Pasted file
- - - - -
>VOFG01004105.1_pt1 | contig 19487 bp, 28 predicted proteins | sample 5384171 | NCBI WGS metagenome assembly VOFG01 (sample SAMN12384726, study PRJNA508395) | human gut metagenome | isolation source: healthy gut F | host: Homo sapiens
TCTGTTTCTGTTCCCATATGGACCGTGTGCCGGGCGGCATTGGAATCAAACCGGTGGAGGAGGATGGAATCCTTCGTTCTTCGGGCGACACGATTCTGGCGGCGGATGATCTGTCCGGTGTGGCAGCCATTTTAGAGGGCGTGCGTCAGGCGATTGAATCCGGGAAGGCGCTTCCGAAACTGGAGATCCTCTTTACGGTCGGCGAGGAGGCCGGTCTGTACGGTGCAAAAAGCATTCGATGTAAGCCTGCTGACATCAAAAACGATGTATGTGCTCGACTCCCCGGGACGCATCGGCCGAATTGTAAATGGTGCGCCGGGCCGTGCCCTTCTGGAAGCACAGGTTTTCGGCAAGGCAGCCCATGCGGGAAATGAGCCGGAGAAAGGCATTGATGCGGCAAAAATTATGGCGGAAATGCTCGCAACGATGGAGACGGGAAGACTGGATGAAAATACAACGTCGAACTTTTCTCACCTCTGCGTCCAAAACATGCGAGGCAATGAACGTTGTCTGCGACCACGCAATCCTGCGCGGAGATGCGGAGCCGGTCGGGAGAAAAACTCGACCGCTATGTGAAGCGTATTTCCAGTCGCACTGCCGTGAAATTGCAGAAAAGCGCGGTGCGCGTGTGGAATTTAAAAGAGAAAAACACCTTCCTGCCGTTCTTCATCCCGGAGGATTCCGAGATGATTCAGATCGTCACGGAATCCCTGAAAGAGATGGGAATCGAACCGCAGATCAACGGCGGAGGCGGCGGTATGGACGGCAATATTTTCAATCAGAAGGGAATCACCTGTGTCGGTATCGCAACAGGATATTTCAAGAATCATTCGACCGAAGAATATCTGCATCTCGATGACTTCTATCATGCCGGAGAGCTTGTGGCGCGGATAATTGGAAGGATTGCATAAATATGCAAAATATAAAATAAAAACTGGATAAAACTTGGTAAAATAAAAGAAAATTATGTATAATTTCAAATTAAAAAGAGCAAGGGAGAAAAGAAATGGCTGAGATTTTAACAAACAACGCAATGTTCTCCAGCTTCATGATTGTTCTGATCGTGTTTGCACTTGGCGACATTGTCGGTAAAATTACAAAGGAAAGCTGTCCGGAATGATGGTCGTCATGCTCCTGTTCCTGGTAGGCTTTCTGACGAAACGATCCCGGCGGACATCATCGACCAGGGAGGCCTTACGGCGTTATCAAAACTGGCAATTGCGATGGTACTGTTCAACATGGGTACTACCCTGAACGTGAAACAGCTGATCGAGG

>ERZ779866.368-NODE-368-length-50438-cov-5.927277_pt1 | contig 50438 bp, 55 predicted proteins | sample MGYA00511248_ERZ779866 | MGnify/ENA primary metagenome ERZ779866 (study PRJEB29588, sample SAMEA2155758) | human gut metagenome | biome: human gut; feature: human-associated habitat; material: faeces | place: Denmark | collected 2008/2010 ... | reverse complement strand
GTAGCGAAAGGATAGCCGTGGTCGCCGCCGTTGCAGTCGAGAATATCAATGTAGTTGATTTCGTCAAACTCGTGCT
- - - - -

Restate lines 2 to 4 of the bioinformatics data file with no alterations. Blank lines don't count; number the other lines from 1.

TCTGTTTCTGTTCCCATATGGACCGTGTGCCGGGCGGCATTGGAATCAAACCGGTGGAGGAGGATGGAATCCTTCGTTCTTCGGGCGACACGATTCTGGCGGCGGATGATCTGTCCGGTGTGGCAGCCATTTTAGAGGGCGTGCGTCAGGCGATTGAATCCGGGAAGGCGCTTCCGAAACTGGAGATCCTCTTTACGGTCGGCGAGGAGGCCGGTCTGTACGGTGCAAAAAGCATTCGATGTAAGCCTGCTGACATCAAAAACGATGTATGTGCTCGACTCCCCGGGACGCATCGGCCGAATTGTAAATGGTGCGCCGGGCCGTGCCCTTCTGGAAGCACAGGTTTTCGGCAAGGCAGCCCATGCGGGAAATGAGCCGGAGAAAGGCATTGATGCGGCAAAAATTATGGCGGAAATGCTCGCAACGATGGAGACGGGAAGACTGGATGAAAATACAACGTCGAACTTTTCTCACCTCTGCGTCCAAAACATGCGAGGCAATGAACGTTGTCTGCGACCACGCAATCCTGCGCGGAGATGCGGAGCCGGTCGGGAGAAAAACTCGACCGCTATGTGAAGCGTATTTCCAGTCGCACTGCCGTGAAATTGCAGAAAAGCGCGGTGCGCGTGTGGAATTTAAAAGAGAAAAACACCTTCCTGCCGTTCTTCATCCCGGAGGATTCCGAGATGATTCAGATCGTCACGGAATCCCTGAAAGAGATGGGAATCGAACCGCAGATCAACGGCGGAGGCGGCGGTATGGACGGCAATATTTTCAATCAGAAGGGAATCACCTGTGTCGGTATCGCAACAGGATATTTCAAGAATCATTCGACCGAAGAATATCTGCATCTCGATGACTTCTATCATGCCGGAGAGCTTGTGGCGCGGATAATTGGAAGGATTGCATAAATATGCAAAATATAAAATAAAAACTGGATAAAACTTGGTAAAATAAAAGAAAATTATGTATAATTTCAAATTAAAAAGAGCAAGGGAGAAAAGAAATGGCTGAGATTTTAACAAACAACGCAATGTTCTCCAGCTTCATGATTGTTCTGATCGTGTTTGCACTTGGCGACATTGTCGGTAAAATTACAAAGGAAAGCTGTCCGGAATGATGGTCGTCATGCTCCTGTTCCTGGTAGGCTTTCTGACGAAACGATCCCGGCGGACATCATCGACCAGGGAGGCCTTACGGCGTTATCAAAACTGGCAATTGCGATGGTACTGTTCAACATGGGTACTACCCTGAACGTGAAACAGCTGATCGAGG

>ERZ779866.368-NODE-368-length-50438-cov-5.927277_pt1 | contig 50438 bp, 55 predicted proteins | sample MGYA00511248_ERZ779866 | MGnify/ENA primary metagenome ERZ779866 (study PRJEB29588, sample SAMEA2155758) | human gut metagenome | biome: human gut; feature: human-associated habitat; material: faeces | place: Denmark | collected 2008/2010 ... | reverse complement strand
GTAGCGAAAGGATAGCCGTGGTCGCCGCCGTTGCAGTCGAGAATATCAATGTAGTTGATTTCGTCAAACTCGTGCT